Syrian refugees

Syrian refugees are seen in the Kawrgosk refugee camp in Irbil, Northern Iraq. (Photo: IHH Humanitarian Relief Foundation)

Have you ever said aloud, “If I were alive during the Holocaust, I would have helped the Jews”? If similar words have crossed your lips, yet you are indifferent to the Syrian crisis, you might want to rethink your stance on the Holocaust. More than likely, however, you are simply unaware of the scope of the problem in Syria, or what it really means.

Opinion boxWhen I closed my eyes to fall asleep last night, I imagined the masses of Syrian refugees walking in a great, snaking line, shielding their eyes against the hot, blowing dust, their faces scorched and baked under the blazing sun. As I drifted into a peaceful slumber in my comfortable bed, in my safe home, the vision slowly morphed into something else, something even more awful.

092015i-Amy-CarstTwo years ago, I visited Dachau, the concentration camp in Munich. Our guide explained how confused prisoners were brought into the first room for disinfecting, then taken to another room to disrobe, and a third room to “shower.” Of course the shower was actually a gas chamber, and it was the last room the prisoners would ever see while alive. After that, their bodies were piled in another room (aka the death chamber), and the process culminated with incineration in the last room, or crematorium. In my dream, I was again standing in the first room of the building that served as the primary location for the gassings and cremations. In my dream, the Syrian refugees were not walking across Europe in the blazing sun. They were walking through the halls and rooms of the Dachau crematorium.

The reality is, there is a great deal of support for the Syrian refugees. We can thank social media for that. During the days of the Holocaust, the hatred and greed was insulated from the “bewildered herd,” a phrase coined by Walter Lippman to refer to the general population. Today, however, human rights violations are often made public within minutes of when they occur. Millions of activists across the globe will do everything in their power to take action. Unfortunately, millions more will do the opposite.

Let’s start with indifference. The vast majority will be indifferent, humanity’s most passive form of violence. Many more will spread rich, fast-growth fertilizer over the hate by repeating cruel and ignorant lies about “those people” to their friends and children. Still more will type hateful, poisonous words on their keyboards and iPhones, words that will infect the minds of the “bewildered herd” and create more indifference, and more hate.

I have read the comments of thousands of people – and I’ve barely scratched the surface – who think these refugees are subhuman, that they are bringing diseases that will infect our children, that they are a swarm of locusts. They say things like “Get the gas chambers open before they kill everyone who is not Muslim,” and that it’s “too bad Hitler isn’t here, because he’d know what to do.” These words are not coming from some small, subculture of white supremacist groups or neo-Nazis. These are “regular” people, with regular jobs, raising regular kids, driving regular cars and, consequently, making hate a “regular” emotion.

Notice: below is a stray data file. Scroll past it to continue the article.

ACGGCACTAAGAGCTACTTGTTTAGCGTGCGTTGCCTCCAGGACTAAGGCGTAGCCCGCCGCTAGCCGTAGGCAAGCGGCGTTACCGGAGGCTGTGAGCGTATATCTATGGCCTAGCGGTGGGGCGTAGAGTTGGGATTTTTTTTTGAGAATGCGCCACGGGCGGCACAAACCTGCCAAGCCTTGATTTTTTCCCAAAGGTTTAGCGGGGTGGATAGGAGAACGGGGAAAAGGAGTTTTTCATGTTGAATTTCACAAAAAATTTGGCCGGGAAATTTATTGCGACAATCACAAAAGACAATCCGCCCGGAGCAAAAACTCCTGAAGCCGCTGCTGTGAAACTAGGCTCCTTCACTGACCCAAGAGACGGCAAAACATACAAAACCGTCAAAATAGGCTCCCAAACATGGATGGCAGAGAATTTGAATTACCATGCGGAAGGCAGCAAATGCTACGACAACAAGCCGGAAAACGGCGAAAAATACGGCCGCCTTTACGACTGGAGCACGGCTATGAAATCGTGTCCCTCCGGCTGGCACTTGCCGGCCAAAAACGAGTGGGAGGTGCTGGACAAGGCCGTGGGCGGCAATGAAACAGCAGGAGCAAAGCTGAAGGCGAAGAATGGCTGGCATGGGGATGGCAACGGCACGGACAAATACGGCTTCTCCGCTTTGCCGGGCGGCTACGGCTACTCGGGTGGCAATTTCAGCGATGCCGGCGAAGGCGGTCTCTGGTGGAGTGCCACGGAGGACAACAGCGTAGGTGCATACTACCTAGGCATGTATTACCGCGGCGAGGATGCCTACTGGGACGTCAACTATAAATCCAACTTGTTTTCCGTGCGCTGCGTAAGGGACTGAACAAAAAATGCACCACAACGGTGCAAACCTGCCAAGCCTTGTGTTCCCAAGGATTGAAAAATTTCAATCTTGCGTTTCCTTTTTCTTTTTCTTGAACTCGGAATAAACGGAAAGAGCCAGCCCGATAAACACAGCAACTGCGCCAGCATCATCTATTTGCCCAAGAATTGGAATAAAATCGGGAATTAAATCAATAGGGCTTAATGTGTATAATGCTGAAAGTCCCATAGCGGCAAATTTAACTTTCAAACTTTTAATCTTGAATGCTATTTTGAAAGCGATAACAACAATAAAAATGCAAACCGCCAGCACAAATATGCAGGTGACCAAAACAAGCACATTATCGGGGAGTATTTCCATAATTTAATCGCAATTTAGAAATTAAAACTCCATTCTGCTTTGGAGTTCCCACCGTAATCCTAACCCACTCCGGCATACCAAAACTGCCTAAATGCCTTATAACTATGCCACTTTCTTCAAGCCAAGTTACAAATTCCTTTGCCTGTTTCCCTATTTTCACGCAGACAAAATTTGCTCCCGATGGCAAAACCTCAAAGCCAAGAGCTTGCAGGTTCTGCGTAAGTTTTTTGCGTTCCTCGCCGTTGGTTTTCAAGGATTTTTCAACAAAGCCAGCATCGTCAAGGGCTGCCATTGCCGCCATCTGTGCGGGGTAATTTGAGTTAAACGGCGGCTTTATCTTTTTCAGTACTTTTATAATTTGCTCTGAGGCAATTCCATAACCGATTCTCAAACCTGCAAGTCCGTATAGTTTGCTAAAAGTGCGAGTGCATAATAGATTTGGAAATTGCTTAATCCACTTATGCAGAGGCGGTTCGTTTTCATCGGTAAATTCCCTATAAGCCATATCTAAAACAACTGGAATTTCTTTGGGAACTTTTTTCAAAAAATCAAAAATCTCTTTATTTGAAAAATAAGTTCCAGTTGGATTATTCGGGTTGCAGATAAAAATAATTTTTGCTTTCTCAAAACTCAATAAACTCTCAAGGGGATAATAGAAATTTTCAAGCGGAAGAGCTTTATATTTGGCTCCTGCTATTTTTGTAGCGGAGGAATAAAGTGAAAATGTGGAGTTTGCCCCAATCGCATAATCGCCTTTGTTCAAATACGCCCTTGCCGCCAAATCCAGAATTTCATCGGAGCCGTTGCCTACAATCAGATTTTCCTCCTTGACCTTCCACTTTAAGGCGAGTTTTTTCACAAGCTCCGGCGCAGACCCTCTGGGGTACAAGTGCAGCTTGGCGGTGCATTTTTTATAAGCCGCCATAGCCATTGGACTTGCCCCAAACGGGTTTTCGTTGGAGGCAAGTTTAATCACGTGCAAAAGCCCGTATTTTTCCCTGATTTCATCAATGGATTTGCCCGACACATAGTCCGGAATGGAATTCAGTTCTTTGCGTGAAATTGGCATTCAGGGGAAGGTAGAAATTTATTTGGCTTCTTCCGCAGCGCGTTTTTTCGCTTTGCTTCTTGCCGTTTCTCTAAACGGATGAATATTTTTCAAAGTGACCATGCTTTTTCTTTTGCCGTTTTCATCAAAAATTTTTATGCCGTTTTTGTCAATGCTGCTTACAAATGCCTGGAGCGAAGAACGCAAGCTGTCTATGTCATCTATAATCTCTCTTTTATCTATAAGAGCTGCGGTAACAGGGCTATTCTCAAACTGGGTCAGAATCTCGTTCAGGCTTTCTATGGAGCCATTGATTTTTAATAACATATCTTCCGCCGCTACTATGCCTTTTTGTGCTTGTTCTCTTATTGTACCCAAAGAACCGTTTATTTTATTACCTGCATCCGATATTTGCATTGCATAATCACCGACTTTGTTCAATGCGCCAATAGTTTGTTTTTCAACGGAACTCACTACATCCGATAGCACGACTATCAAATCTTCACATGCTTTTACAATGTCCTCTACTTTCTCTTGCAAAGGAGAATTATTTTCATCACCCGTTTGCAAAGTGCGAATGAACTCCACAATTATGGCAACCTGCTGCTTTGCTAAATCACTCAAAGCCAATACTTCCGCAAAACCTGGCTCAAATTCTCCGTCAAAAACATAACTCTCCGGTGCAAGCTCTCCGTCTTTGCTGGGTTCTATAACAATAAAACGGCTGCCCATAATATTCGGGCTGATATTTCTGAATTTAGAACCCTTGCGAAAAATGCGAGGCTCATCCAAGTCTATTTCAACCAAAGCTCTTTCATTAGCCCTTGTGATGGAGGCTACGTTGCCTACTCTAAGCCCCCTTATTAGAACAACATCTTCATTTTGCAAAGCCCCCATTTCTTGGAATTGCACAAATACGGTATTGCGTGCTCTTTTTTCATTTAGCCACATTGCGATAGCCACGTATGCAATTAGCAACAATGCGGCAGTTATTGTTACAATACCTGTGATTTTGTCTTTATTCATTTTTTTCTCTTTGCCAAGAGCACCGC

Social activists and social media will prevent localized killing on a mass scale (such as the kind that occurred in the concentration camps), but it is likely that just as many will die. Activists can speak out against detention camps and human rights violations in specific areas by specific people. But that’s not how the vast majority of these innocent people will die. They will die at the bottom of the sea, or washed ashore after drowning because their boats were too full, and not seaworthy. They will die because they are too sick, or too old, or too young, and their bodies cannot handle the long walks, the hot sun, the lack of fresh, clean water, the lack of nutritious food. Some will die when they pass through pockets of violence, spurred on by people whose blind ignorance makes them fear the “diseases, violence and unemployment rates that refugees carry with them” wherever they go.

More than 200,000 Syrians have died while still within the borders of their country. Not only is the United States not innocent; we are also largely responsible for this bloody civil war. In addition to quietly fueling the conflict, we have undermined several opportunities for a ceasefire and have blocked various attempts at peaceful political transition.

Today I ask you: Would you have stood idly by and watched millions of Jews get tortured and slaughtered during the Holocaust? Or would you have stood up for what you know is right?

Fifty years from now, when your grandchildren or great-grandchildren come to you with their homework and ask you to teach them about what will likely end up being one of the bloodiest massacres in history and – potentially – World War III, what will you tell them?

Will you tell them that you sat back and watched while millions of innocent men, women and children were killed?

Take a stand today. Write to congress and demand peace. Demand a ceasefire. Demand that the United States accept more Syrian refugees. Do this and you can tell your grandchildren and great-grandchildren that you used your voice to speak out against injustice in the world. You refused to turn your back on the suffering of fellow human beings.

You were a hero.


Amy Carst is a writer, speaker, social justice activist and world traveler who writes for several immigration attorneys and humanitarian organizations that support immigrant rights, such as the Center For Human Rights and Constitutional Law. She is also the founder of Bobo’s Coffee, a charitable coffee company that benefits programs in Uganda.